Big Spruce Brewing (Baddeck, Nova Scotia) UnRYEvaled Chocolate Rye IPA: Slight roast/chocolate, and a bit of spice, but the hops are the showcase.

Big Tide Brewing (Saint John, New Brunswick) Bucht Bock: Malty without being too sweet like some bocks can be. This would be drinkable (and dangerous) by the litre.

Barnone Brewing (Rose Valley, Prince Edward Island) IPA: Fresh and hoppy without being over the top. An easy drinking, well made beer.

Celtic Knot Brewing (Riverview, New Brunswick) Dubh Loki Black IPA: First beer at the festival, and I didn’t go wrong. A bit of roast, but smooth and hoppy.IMG_2623

Trevor’s Top Five Beers (in no particular order)

Garrison Brewing (Halifax, Nova Scotia) In Session ISA: Garrison just released this new session ale at the Savour Food & Wine Festival in Halifax last week, so I was delighted to get another chance to sample it in Fredericton. Low-alcohol and super hoppy, it’s proof that a session ale can have big flavours. This one is going to be popular.

Red RoverIMG_0085 (Fredericton, New Brunswick) Winter Blues Cider: I’m a sucker for a craft cider, so I was really looking forward to sampling from Red Rover, and this tart, spicy cider far exceeded my expectations.

Le Trou Du Diable (Shawinigan, Quebec) Dubaï Pillée: A weird and wonderful DIPA, this starts with smacks of fruit and wildflowers, before turning dank, funky and hoppy.

Barnone Brewing (Rose Valley, Prince Edward Island) Pale Ale: There were a lot of pale ales at the festival, and this was the best by a country mile—a nice nose of fresh hay, slight malts and hops, perfectly balanced; refreshing and delicious.

Hammond River Brewing (Quispamsis, New Brunswick) Breakfast Stout: My unrestrained Untappd review called this a “pretty well perfect” stout and I stand by that. Flavours of bacon and milk chocolate, rich without being boozy—the best stout I had all night.

IMG_0094Best Brewery of the Festival

We actually intended to give you two different picks here, but it turns out we (Matt and Trevor) both picked the same brewery, and neither of us was willing to budge. Our unanimous pick for the Best Brewery of the Festival is Prince Edward Island’s Barnone Brewing. We liked every beer we had from them, and despite our commitment to sample as many different breweries as possible, we just kept going back to them for more. “The three beers I had from them make my top ten: IPA, Pale Ale, and Sessions IPA,” says Matt. “All balanced, flavourful, and well made. I can’t wait to start seeing these beers in a store nearby soon.”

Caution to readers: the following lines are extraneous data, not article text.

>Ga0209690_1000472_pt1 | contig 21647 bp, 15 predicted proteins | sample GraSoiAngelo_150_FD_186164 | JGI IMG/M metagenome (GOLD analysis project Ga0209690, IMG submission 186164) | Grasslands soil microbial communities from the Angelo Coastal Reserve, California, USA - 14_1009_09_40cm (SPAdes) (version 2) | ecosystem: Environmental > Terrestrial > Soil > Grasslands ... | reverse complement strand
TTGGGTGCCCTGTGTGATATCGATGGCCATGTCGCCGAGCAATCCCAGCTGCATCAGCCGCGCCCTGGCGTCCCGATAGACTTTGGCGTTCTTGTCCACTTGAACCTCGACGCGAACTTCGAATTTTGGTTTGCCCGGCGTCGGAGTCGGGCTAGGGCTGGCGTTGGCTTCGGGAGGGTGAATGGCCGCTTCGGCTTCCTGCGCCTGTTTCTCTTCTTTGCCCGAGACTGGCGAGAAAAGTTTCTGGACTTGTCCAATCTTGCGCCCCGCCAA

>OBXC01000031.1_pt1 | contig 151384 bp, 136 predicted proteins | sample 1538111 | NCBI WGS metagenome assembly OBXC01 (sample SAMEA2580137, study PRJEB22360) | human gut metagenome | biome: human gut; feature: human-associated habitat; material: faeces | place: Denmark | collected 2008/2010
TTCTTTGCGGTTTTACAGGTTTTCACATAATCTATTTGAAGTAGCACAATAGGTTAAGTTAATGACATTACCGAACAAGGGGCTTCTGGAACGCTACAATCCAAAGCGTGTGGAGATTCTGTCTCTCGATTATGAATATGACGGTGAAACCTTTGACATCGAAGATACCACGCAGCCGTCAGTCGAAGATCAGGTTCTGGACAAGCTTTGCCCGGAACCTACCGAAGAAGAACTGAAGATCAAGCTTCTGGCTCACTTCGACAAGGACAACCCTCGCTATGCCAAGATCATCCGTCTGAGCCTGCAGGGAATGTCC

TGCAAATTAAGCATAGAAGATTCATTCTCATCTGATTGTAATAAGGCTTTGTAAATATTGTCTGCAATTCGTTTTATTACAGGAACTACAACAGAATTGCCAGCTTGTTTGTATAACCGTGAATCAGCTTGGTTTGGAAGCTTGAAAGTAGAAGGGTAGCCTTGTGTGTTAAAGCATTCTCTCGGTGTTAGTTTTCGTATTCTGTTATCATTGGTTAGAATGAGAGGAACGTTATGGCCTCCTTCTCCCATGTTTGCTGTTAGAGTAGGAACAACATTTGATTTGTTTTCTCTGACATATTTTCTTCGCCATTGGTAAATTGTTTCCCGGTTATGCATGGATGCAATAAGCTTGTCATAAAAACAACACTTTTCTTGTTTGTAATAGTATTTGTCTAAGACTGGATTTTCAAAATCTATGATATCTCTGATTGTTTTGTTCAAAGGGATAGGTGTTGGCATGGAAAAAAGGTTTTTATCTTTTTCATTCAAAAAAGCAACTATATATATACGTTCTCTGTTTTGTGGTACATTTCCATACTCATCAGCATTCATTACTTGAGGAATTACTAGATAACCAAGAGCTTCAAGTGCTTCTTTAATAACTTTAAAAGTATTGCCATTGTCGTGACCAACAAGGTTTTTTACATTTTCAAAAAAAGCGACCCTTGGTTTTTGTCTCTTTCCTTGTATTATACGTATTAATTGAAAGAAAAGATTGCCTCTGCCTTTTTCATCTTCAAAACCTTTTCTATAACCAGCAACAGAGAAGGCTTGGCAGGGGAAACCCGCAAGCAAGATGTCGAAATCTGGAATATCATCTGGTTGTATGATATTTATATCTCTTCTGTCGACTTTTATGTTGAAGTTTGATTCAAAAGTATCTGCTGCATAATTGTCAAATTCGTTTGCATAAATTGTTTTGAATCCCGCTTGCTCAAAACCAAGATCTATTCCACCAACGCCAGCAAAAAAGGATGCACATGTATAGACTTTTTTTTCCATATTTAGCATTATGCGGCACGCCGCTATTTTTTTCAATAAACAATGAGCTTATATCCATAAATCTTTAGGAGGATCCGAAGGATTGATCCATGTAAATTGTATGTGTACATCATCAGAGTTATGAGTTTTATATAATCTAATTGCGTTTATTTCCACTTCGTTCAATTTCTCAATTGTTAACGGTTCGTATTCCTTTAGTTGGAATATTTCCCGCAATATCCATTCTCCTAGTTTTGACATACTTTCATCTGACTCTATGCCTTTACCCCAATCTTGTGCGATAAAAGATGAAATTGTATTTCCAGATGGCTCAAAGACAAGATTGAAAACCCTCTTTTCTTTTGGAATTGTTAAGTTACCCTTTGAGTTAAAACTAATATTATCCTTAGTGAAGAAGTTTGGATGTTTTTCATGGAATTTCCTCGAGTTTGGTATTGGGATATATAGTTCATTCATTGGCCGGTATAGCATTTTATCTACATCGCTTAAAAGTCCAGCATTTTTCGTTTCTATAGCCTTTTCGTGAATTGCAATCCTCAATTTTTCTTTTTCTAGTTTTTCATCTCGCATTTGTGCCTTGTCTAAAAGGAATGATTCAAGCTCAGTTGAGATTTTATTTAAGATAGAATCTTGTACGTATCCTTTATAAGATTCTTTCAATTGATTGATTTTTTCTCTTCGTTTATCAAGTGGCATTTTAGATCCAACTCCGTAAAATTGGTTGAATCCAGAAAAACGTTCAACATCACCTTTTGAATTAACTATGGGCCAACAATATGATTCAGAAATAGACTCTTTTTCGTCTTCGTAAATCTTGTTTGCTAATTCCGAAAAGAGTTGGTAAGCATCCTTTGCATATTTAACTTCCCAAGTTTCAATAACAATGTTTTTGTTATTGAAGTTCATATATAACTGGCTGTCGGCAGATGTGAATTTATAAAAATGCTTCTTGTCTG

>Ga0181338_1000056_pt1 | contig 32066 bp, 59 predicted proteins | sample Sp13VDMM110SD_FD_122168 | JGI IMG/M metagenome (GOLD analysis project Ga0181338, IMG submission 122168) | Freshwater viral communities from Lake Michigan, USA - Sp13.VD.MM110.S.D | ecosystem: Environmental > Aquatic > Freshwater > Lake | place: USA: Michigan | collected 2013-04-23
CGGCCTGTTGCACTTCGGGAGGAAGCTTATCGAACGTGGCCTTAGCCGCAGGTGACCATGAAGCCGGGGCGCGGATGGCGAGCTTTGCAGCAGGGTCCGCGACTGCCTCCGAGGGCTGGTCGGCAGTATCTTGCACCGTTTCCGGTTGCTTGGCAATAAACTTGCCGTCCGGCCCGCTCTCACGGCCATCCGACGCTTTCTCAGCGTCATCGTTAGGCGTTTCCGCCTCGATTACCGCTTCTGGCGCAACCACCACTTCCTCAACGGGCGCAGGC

Were you at the Festival? What were your favourites?

Maine Beer Co. – Zoe

Maine is right next door to Atlantic Canada, but you rarely find the Maine Beer Company’s brews on offer here. I’ve sampled them a couple times on trips stateside, so when a friend recently visited New
England, I was quick to place an order for the brewer’s acclaimed Zoe
amber ale (courtesy of the Craft Beer Cellar in Newton, Massachusetts.)

IMG_2525From the brewery: Our take on an American amber ale. Complex malt bill delivers notes of dark raisin, chocolate and biscuit. Copious additions of American hops yield notes of pine and citrus.

Appearance: A perfect amber hue in the glass, with a thick and persistent tan head. Lovely, lingering lacing.

Aroma: A big smack of spruce on the nose, with hints of lemongrass and roast nuts.

Taste: The hops are far subtler than the nose suggests—starts strong, but then gives way to subtle flavours of brown sugar and lemon zest. Perfectly balanced between sweet and bitter.

Mouthfeel: Lively mouthfeel, a bit sticky, with average carbonation.

Overall: This is one of my favourite reds, period. It’s the standard I’m comparing all other reds to now. It’s well crafted, perfectly balanced and would pair beautifully with fried haddock and chips.

90/100

Regular contributor and guest reviewer Trevor J. Adams is senior editor with Metro Guide Publishing and the editor of Halifax Magazine. In 2012, he published his first solo book, Long Shots: The Curious Story of the Four Maritime Teams That Played for the Stanley Cup (Nimbus Publishing). You can see what Trevor is drinking on Untappd and follow him on Twitter.

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Le Trou du Diable – MacTavish In Memoriam

IMG_2526Shawinigan’s Le Trou du Diable is one of the pillars of Quebec’s acclaimed craft-beer scene, so I was thrilled to discover Bishop’s Cellar in Halifax offers a wide selection of its beers. I was in the store loading up on a heavy winter supply of stouts, porters and strong Belgian ales, when a helpful staff members suggested I balance things out Le Trou de Diable’s MacTavish In Memoriam APA. He assured me it would impress me. I was sceptical; I’ve had some good American pale ales over the years, but most underwhelm me—just a palate cleanser before I go on to a DIPA or something. But the team at Bishop’s never steer me wrong, so I took the advice.